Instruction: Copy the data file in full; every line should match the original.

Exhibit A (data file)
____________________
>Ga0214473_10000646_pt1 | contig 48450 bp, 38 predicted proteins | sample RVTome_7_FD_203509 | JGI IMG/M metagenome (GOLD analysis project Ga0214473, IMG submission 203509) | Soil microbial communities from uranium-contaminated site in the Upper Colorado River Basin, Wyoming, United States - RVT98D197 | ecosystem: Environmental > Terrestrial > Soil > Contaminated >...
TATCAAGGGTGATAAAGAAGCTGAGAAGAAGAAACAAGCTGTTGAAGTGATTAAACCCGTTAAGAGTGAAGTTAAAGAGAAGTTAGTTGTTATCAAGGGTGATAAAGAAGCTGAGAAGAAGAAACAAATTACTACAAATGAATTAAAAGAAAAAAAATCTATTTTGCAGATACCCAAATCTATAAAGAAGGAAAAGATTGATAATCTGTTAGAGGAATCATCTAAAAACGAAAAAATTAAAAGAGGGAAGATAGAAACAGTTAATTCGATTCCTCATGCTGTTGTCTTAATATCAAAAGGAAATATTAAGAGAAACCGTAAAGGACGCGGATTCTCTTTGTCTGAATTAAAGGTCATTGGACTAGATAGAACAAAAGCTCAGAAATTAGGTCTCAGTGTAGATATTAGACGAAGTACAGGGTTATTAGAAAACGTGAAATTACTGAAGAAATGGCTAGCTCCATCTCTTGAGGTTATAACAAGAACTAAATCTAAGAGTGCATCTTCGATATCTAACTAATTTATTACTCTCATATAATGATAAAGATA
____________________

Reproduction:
>Ga0214473_10000646_pt1 | contig 48450 bp, 38 predicted proteins | sample RVTome_7_FD_203509 | JGI IMG/M metagenome (GOLD analysis project Ga0214473, IMG submission 203509) | Soil microbial communities from uranium-contaminated site in the Upper Colorado River Basin, Wyoming, United States - RVT98D197 | ecosystem: Environmental > Terrestrial > Soil > Contaminated >...
TATCAAGGGTGATAAAGAAGCTGAGAAGAAGAAACAAGCTGTTGAAGTGATTAAACCCGTTAAGAGTGAAGTTAAAGAGAAGTTAGTTGTTATCAAGGGTGATAAAGAAGCTGAGAAGAAGAAACAAATTACTACAAATGAATTAAAAGAAAAAAAATCTATTTTGCAGATACCCAAATCTATAAAGAAGGAAAAGATTGATAATCTGTTAGAGGAATCATCTAAAAACGAAAAAATTAAAAGAGGGAAGATAGAAACAGTTAATTCGATTCCTCATGCTGTTGTCTTAATATCAAAAGGAAATATTAAGAGAAACCGTAAAGGACGCGGATTCTCTTTGTCTGAATTAAAGGTCATTGGACTAGATAGAACAAAAGCTCAGAAATTAGGTCTCAGTGTAGATATTAGACGAAGTACAGGGTTATTAGAAAACGTGAAATTACTGAAGAAATGGCTAGCTCCATCTCTTGAGGTTATAACAAGAACTAAATCTAAGAGTGCATCTTCGATATCTAACTAATTTATTACTCTCATATAATGATAAAGATA